Little pond, really big grouper
With bigger gear, a fisherman returns to tackle a goliath in the city.
By STEPHEN NOHLGREN, Times Staff Writer
Published January 22, 2008
It lacks the carnal drama of a python-alligator showdown in the Everglades, or the body-slamming potential of a leaping Suwannee sturgeon. But given its staid urban habitat, this quirk of nature bears telling.
A large goliath grouper lives in a stormwater retention pond in mid Pinellas County.
It probably came from the bay through an outlet pipe when it was young - perhaps more than a decade ago. A fisherman who recently hooked it thinks it approaches 180 pounds, still modest for a species that can top 800.
Now it may be landlocked - too fat to squeeze back through the pipe to a more natural setting.
"That's the first time I ever heard about" a goliath living in a retention pond, says Jim Colvocoresses, biologist for Florida's Fish and Wildlife Research Institute. "But I could see how it could happen. For the first six years of their lives, they are pretty much an inshore, shallow-water animal."
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Goliath grouper, once known as jewfish, have been protected since 1990, when federal scientists worried that they were being hunted out of existence.
In recent years, commercial and recreational anglers have complained that goliath are once again dominating reefs and wrecks from Key West to Crystal River. Goliath usually eat lobster, crab and shrimp, the marine world's easy pickings, but they are also opportunistic.
Anglers sometimes hook a tasty, legal fish, but before they can bring it to the boat, a goliath appears from deep and inhales it.
"You can go out to the Skyway on any given day and catch a jewfish. It's nothing to catch 10," says Brian Spaeth, a 22-year-old Madeira Beach resident. "They are huge. Three of us can put three rods with 100-pound test line on one hook, and still we can't pull them up."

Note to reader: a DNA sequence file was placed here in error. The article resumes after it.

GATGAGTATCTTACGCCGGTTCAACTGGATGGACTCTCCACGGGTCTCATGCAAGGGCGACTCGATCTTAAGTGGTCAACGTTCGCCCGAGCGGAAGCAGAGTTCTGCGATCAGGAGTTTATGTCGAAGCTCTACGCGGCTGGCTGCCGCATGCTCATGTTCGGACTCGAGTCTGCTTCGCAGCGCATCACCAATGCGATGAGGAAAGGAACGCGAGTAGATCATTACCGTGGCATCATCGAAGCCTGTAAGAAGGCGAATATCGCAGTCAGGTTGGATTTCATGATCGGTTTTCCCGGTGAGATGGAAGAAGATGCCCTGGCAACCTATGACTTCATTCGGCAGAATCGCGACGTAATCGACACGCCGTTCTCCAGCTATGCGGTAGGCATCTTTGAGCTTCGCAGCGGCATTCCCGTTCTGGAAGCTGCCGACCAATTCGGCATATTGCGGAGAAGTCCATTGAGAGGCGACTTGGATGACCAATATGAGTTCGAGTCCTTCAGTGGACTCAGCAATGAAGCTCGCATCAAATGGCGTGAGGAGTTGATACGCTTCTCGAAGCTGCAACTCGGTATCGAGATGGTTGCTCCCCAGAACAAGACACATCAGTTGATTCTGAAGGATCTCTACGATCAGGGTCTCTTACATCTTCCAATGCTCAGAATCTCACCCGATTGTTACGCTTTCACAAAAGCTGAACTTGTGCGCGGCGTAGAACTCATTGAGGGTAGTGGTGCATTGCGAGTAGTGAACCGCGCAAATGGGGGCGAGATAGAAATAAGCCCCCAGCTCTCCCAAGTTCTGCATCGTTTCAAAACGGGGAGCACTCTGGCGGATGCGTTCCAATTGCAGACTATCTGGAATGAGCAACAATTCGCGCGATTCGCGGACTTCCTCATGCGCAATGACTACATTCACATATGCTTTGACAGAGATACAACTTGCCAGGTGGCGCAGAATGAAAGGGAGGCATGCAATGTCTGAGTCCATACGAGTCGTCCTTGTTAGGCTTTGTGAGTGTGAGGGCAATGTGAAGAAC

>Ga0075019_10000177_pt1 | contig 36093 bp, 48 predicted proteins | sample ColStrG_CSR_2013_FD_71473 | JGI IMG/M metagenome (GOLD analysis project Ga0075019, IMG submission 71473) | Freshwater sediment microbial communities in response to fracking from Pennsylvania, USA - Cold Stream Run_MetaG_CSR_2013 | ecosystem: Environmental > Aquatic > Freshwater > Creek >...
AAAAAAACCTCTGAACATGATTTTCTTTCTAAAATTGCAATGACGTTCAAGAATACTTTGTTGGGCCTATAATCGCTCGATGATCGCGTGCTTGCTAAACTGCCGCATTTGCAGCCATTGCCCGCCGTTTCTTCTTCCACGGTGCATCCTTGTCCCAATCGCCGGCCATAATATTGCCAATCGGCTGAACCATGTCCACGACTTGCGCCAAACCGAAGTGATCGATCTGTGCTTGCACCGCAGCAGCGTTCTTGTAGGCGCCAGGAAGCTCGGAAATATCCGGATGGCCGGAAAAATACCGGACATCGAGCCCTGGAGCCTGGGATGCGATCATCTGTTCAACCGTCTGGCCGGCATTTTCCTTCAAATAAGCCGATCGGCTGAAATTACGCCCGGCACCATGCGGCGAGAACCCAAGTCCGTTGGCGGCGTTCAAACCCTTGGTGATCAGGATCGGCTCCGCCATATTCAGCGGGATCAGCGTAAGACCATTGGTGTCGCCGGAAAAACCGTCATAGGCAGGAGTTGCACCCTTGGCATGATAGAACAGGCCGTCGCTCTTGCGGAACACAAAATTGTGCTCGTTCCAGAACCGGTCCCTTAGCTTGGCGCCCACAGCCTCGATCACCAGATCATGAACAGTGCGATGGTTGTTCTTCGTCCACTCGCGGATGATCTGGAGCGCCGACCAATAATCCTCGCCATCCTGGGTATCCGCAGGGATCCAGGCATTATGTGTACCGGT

Spaeth knows fish. His father owns a seafood house. As a youngster, he kept posters on his bedroom wall to identify species.
One of his favorite fishing holes is a retention pond, several hundred yards across, that connects to the bay. Saltwater flushes back and forth with the tide, as do marine species like snook, redfish and mullet.
Private homes and commercial property surround the pond, which has no public access. Spaeth knows a few property owners, who let him cross to the pond.
When he was 10 or 11, he says, he was casting an artificial lure on 10- or 12-pound line.
"I was just passing time when this huge fish comes up and eats the Mirrolure. I was stunned. I froze. I tried to set the bait and it flies out of his mouth."
A fish on his species poster had the same buggy eyes, same coloring and same rounded back fin. It looked like a goliath grouper and to a young boy, it felt like about 50 pounds.
Spaeth says he has fished the pond for snook probably 150 times since that first sighting. Three or four times something really big hit his line and snapped it. He often would see telltale wakes of a huge fish cruising near the top.
"It was not a typical wake. It was like a small watercraft."